After planning it for almost two years, my friend Mauro recently opened a store in Milan called Solid3DPrinting and, of the first 3D printers he decided to carry, he started with the Italian brand Gimax and the Polish brand Zortrax. I had heard good things about Zortrax’s M200 3D printer, so, while he was waiting for his display model to arrive, I decided to contact the company to see if there was a chance to test one out.
I was not sure if they would reply, since they have reached a certain amount of notoriety after they closed a very large deal with Dell computers; and I did not know if they were still too busy filling the orders. Instead, they replied right away and were very proactive in setting up the shipping of the review unit. This was good for them, since I can easily say that I have never tried a 3D printer as efficient, reliable, solid, and capable of achieving such a high print quality as the Zortrax M200.
I will say, right away, that, in my opinion, this is the best professional-level 3D printer I have ever tried and I am amazed that it costs only €2,212 (including sales taxes). The M200 is ideal for any small professional studio and can easily rival with much more expensive Stratasys systems, in terms of print repeatability and reliability. It could truly be a game changer, as it requires no skills whatsoever to start printing; most of the settings (material, speed, plate and extruder temperature) need not (and cannot) be modified so anyone can start printing high quality parts right away.
Once the machine arrives, all you have to do is take it out of the box, follow the guided setup procedure, which includes inserting the magnetic build plate and the filament, to, then, let the machine calibrate the plate through the fully automated procedure. Zortrax sends out its 3D printer along with the most complete toolkit I have seen, with gloves, goggles, pliers and many more accessories. The guided procedure also prompts users to always wear gloves when handling the machine, which is somewhat funny. Inserting the filament and printing the first object present in the supplied SD Card is only a matter of minutes.
There is little doubt that this is an excellent 3D printer that it is definitely worth its price; however, I feel that, in a review, it is useful that I point out those features that could be improved. The first one is the software. Getting the Mac version of Z-Suite to run is very complex, and I am still not entirely sure how I did it. Sure, Zortrax’s users are probably mostly Windows adopters, but the Mac installation procedure requires downloading and installing the Mono framework, and, even then, it did not work right away.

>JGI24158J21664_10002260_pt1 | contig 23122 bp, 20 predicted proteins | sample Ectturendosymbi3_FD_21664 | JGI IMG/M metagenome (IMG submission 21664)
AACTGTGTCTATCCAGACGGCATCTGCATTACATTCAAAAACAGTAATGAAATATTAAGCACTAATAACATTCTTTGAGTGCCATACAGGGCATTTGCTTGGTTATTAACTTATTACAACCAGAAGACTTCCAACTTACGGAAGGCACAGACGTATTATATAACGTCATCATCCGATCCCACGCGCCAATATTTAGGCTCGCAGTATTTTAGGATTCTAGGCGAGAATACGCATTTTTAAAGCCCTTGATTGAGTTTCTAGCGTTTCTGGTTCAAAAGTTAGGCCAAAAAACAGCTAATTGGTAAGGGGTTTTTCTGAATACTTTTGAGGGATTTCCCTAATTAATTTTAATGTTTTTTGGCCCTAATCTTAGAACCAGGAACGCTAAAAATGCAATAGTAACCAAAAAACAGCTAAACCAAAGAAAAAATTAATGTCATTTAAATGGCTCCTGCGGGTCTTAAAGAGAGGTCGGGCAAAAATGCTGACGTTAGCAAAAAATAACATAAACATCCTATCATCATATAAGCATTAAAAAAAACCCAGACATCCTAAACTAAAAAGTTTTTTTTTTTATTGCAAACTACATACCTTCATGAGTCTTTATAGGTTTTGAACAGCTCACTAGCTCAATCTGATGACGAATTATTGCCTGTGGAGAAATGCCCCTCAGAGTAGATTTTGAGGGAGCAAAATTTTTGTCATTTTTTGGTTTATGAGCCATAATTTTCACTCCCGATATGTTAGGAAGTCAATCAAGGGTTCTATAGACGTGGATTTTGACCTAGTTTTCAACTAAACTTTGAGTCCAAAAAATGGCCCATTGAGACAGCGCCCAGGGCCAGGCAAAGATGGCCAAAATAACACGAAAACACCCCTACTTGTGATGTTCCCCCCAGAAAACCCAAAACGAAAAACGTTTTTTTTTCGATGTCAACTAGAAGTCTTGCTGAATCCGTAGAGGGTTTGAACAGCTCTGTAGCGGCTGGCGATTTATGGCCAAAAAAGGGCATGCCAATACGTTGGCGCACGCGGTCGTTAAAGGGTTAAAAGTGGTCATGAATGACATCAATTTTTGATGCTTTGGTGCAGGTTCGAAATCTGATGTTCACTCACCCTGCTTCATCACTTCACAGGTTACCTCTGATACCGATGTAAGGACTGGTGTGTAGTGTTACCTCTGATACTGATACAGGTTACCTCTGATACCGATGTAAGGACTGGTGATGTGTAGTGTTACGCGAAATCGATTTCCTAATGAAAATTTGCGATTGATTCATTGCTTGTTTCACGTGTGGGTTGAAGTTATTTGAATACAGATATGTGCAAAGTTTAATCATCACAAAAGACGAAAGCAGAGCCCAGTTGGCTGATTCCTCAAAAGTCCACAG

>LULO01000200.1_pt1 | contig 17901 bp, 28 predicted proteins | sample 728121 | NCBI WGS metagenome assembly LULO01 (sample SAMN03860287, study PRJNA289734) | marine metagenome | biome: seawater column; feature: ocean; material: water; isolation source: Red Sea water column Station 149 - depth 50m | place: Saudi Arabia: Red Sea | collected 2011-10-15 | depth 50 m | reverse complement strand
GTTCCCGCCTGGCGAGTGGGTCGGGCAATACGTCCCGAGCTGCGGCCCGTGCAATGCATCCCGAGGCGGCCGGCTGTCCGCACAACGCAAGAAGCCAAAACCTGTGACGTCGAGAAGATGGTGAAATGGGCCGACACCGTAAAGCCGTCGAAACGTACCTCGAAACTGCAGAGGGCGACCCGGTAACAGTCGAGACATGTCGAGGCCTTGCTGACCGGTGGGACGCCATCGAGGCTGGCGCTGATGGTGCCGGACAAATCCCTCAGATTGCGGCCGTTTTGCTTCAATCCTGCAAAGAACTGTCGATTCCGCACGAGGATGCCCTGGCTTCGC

But it did work in the end and it is a very intuitive software to use, with very few settings to choose from. While this is a positive aspect for the professional audience that Zortrax is targeting, it makes this system not exactly a “Maker-friendly” machine. The other aspect that makes the M200 not ideal for this who need an affordable solution is that Zortrax only supports its own materials. This means that you can only select the material presets from the software’s menu and that using any other material is something you do at your own risk. Zortrax offers its own range of technical polymers like ABS and Zortrax’s own ULTRAT, which offers even superior mechanical properties. Other available materials include HIPS and Zortrax’s GLASS.
The M200 has a heated plate and comes with optional side covers that avoid print deformation when 3D printing with ABS. Zortrax’s plate is magnetic and covered with tiny holes that enable objects to stick to the plate easily, even too much. Removing a rafted piece is no easy task and requires you to detach the plate, both from the magnetic connectors (which is easy) and the electrical connectors (which is kind of annoying and risks damaging them). As the little holes get filled with plastic, detaching the object becomes easier but the downside of that is that the plate will eventually need to be replaced.
The upside of the closed-material approach is that the quality of the prints is truly impressive and can almost rival both the precision of resin-based 3D printing and the smoothness of injection folded parts, with all the geometrical advantages of additive manufacturing. I printed all sorts of large, highly complex objects, such as a full motorcycle model, in one single print. The simpler geometries are a breeze, even when they require many hours to complete.
The work volume allows for prints that are up to 18-cm tall, which can take as much as 20 hours or more. In the case of longer prints, the only issue is the noise level, as the M200 is not a quiet machine. However, while it does fit on a desktop, it is not a desktop machine. At about 20 Kg, it is not easily transportable either and should be placed in a dedicated prototyping or a small manufacturing facility. There, it can print away at the Robotic Arm parts that Zortrax has made freely available to promote its new, Z-Suite-integrated 3D printable model database. The ease with which you can 3D print all 29 parts on a Zortrax M200 just makes you want to embark on other long and complex 3D printing projects.